Congratulations to senior, Lindsey Spritzler of North Penn High School, for being selected as a member
of the 2018 All-National Honor Mixed Choir. She will join the “best of the best” as a Soprano I in the
National Association for Music Education All-National Honor Mixed Choir, performing at their
conference in Disney World in November.
Congrats also to Music Department Chair, Matthew Klenk, for helping Lindsey to achieve this honor.
We’re proud to feature Jeanine Waldron, an Honors and AP English teacher at Central Bucks High School West, as this week’s #TeacherTuesday. Although she says, “the schedule is demanding, the work load can be punishing… the best part of the job is sharing what we love with really great kids.”
This creative and committed teacher further states, “When 30 sophomores are arguing about the end of Catcher in the Rye, I feel like I have the best job in the world. I am lucky. I get to read books and discuss them, or delve into plays and perform them with kids who are passionate about the works.” She adds, “I share literature with students for a living. I don’t know if there is anything better than that.”
If you’re a teacher, tell us what makes you get up each morning and go to school, and we’ll feature you in an upcoming #TeacherTuesday profile.
Colleen Quinn-Maxwell, this week’s sunny #TeacherTuesday, teaches health and physical education to ninth through twelfth graders at Lower Moreland High School. She turned her lessons into action by obtaining donor funding through the Richard David Kann Melanoma Foundation to obtain three sunscreen dispensers for the district’s campuses and started a Students Against Melanoma Club, becoming the first school district in Pennsylvania to offer these dispensers and be recognized as a Sun Safety SunSmart School District.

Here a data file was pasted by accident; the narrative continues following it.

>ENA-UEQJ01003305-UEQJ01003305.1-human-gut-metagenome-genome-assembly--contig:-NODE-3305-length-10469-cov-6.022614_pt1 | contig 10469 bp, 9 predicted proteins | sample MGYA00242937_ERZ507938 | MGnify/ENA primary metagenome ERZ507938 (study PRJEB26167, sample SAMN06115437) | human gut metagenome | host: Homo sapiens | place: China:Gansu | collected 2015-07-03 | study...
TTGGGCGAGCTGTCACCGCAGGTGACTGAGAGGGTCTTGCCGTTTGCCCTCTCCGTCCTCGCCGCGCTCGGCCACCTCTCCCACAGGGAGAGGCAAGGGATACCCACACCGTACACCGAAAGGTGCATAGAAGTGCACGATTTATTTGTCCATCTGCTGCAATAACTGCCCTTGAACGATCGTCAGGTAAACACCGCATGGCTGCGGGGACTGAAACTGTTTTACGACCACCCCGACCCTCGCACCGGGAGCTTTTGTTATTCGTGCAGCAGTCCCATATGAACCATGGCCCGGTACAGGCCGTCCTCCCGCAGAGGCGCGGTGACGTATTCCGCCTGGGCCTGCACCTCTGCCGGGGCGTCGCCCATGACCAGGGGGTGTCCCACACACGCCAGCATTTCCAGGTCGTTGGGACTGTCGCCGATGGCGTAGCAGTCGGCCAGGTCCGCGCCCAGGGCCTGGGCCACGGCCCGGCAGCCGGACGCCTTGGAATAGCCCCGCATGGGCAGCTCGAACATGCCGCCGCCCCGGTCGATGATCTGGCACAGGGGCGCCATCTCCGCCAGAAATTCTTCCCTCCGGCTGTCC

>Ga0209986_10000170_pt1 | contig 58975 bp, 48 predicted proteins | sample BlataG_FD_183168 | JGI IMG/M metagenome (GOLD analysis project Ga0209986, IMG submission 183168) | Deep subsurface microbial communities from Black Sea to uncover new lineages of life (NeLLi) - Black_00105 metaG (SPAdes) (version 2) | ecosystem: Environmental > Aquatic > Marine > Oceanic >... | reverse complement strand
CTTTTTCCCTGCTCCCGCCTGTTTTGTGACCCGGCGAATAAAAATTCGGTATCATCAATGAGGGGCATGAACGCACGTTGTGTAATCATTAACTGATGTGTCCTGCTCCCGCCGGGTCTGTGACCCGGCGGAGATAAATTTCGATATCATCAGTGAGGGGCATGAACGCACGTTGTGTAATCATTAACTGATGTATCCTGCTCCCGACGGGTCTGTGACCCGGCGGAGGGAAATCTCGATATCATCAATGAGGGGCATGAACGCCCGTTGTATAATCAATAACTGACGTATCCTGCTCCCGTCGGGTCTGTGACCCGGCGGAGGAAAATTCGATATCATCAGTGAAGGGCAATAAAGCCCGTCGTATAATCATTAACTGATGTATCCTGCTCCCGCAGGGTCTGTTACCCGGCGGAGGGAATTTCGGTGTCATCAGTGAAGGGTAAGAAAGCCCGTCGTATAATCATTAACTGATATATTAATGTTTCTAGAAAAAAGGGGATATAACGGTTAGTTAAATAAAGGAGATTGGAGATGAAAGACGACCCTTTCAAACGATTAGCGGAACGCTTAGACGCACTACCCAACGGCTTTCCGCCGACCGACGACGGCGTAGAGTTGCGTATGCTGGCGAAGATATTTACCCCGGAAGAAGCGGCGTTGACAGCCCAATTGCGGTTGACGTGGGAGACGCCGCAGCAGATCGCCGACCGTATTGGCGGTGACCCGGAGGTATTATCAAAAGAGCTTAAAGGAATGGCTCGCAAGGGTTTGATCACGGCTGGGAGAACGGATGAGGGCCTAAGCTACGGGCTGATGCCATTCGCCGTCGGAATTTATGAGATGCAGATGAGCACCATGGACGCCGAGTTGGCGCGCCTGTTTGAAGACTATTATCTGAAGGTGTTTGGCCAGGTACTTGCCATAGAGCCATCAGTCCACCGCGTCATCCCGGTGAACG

Says Colleen, “I receive an incredible amount of pride from teaching. I knew I wanted to be a teacher when I was a Certified Athletic Trainer and loved helping my athletes learn more about how they could get better following an injury and teaching my student athletic trainers about the fields of health, medicine and physical education.” And she adds, “Fulfilling my dream to help others through so many outlets in my day as a high school health and physical education teacher brings me a complete sense of worth that I am creating a positive extension of my knowledge to my students and school community.”
Tell us what other educators make a constructive difference for their students and we’ll feature them in an upcoming #TeacherTuesday profile.
Jennifer McKinnon, the librarian for first through fourth graders at the J. K. Gotwals Elementary School in the Norristown Area School District, is this week’s awesome #TeacherTuesday. She uses personal learning network groups to discover “exciting new ideas to try with my students.” Jennifer is motivated by her students’ enthusiasm about the new tools and programs she introduces to them and loves that “I can provide them with access to materials that they may not otherwise be able to explore.”
Their “joy of learning” … “keeps me going and keeps me inspired to find new learning experiences for them.”
What other educators pour their heart and soul into their classrooms every day? Let us know and we’ll feature them in an upcoming #TeacherTuesday.
We Americans are busy. We work, shop, cook, take care of the kids, and have little time left over. At a time of growing inequality, for many it feels like a struggle just to stay in place. Naturally, we are concerned about our children’s future. We wonder whether schools are preparing them for a changing economy.